After 20 years of hearing the term “preventive health care”, most people have finally acknowledged and embraced the role it plays in human medicine. Annual physical exams and vaccinations from childhood through all stages of life are the accepted standard of care. Pregnant women visit their obstetricians monthly before delivering babies as prenatal care is routine and has helped decrease infant mortality. The colonoscopy, skin cancer screenings and the mammogram are all common topics of discussion as people age given the widespread acceptance that such screening tests help save lives.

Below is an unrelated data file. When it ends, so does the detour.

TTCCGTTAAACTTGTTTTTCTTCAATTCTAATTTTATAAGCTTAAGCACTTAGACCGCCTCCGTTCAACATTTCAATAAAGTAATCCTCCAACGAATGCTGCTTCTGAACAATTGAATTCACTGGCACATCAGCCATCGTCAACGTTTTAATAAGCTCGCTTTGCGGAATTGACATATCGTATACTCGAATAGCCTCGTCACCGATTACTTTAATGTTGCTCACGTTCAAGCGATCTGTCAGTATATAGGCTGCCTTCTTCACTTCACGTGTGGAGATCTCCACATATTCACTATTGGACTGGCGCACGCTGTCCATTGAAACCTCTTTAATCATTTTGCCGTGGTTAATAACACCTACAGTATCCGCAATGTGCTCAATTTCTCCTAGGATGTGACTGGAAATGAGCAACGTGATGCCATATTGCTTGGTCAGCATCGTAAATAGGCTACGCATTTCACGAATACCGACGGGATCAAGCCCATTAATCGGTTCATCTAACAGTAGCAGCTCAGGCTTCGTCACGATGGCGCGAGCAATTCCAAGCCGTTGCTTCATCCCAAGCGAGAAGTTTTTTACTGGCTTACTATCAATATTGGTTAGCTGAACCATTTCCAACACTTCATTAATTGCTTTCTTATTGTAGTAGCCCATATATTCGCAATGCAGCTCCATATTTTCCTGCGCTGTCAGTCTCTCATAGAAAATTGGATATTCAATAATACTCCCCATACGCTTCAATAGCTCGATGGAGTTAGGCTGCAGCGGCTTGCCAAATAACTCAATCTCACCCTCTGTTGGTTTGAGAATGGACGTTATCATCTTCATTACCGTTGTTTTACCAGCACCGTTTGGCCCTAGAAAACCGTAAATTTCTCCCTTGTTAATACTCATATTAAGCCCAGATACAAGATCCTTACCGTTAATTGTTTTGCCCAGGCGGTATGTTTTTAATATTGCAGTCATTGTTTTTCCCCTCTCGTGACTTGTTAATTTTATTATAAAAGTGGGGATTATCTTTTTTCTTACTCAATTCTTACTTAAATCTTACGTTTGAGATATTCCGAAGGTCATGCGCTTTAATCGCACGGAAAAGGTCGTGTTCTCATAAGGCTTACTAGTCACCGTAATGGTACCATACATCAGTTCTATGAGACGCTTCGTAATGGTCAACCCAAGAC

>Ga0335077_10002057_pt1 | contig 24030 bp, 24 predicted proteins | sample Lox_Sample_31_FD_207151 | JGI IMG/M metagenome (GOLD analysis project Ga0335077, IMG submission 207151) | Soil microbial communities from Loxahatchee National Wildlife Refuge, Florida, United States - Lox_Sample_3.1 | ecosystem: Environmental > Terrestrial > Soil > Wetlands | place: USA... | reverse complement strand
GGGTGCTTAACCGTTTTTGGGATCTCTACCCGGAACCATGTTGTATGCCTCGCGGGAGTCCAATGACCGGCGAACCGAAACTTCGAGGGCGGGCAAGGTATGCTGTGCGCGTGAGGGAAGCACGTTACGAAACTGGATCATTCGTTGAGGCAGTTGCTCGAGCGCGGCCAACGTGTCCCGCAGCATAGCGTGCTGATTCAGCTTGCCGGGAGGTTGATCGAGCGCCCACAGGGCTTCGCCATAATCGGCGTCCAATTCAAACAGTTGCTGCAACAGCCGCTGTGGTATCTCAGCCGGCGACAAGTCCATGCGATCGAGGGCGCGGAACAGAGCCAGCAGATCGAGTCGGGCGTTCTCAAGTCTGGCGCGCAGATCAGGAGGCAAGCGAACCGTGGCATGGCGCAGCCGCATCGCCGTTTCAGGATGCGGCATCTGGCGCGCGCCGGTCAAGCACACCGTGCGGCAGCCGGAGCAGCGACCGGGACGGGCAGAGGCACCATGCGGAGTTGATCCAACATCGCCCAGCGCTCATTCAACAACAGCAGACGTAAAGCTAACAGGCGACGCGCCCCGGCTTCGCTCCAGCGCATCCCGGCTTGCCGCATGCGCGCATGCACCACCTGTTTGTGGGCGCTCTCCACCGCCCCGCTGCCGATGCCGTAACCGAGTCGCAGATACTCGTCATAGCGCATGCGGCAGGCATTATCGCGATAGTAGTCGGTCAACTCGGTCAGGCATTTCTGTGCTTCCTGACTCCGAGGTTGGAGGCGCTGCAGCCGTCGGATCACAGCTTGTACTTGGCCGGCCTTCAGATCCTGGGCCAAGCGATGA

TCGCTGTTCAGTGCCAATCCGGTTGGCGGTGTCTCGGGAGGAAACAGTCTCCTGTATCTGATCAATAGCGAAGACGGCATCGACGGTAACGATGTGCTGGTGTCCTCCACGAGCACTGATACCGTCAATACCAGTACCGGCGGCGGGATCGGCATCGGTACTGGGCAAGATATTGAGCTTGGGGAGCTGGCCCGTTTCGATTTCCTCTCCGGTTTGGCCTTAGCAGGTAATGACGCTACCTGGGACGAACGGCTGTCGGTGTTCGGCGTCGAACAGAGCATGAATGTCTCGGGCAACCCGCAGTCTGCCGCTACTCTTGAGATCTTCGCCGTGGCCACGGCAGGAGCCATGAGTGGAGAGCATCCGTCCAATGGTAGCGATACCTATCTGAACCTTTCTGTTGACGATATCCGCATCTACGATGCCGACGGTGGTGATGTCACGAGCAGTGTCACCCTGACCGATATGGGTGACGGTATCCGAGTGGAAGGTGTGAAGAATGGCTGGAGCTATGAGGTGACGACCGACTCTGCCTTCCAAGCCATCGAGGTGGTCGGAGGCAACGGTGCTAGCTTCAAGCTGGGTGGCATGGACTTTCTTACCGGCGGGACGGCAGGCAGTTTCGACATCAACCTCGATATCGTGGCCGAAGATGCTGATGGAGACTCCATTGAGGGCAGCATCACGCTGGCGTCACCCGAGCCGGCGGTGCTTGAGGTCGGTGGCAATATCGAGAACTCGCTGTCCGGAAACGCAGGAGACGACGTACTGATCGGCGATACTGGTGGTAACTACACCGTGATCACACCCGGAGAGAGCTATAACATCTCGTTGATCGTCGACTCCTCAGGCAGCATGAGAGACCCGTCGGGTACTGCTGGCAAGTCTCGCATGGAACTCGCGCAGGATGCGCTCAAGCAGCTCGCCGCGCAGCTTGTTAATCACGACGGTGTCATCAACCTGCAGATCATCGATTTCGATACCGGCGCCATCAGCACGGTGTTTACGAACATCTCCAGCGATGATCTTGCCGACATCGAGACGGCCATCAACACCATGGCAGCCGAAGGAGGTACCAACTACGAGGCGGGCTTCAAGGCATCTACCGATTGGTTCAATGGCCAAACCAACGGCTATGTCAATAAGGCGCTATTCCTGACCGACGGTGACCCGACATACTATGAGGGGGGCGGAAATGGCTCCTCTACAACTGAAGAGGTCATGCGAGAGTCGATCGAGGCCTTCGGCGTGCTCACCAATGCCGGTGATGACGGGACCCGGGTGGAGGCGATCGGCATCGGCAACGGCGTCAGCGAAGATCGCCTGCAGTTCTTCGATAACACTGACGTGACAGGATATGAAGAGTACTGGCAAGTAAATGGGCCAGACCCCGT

In veterinary medicine, preventive health care for pets is currently receiving renewed emphasis from the AVMA (American Veterinary Medical Association), AAHA (the American Animal Hospital Association) and AAFP (the American Association of Feline Practitioners). Guidelines have been developed for veterinarians to assess a pet’s risks for the development of disease. The expertise of a licensed veterinarian performing a thorough physical exam and prescribing tests as needed is essential in preventing disease. The annual exam is even more important for our pets as they often hide their symptoms. In a recent study, approximately 1/3 of all pets coming in for routine annual visits had significant on-going disease undetected by their owners (Zoetis, May 2013). Some of the more common findings include dental disease (a huge problem in cats), arthritis (missed because the pets slowly become less active) and weight loss (which can happen at an imperceptibly slow rate).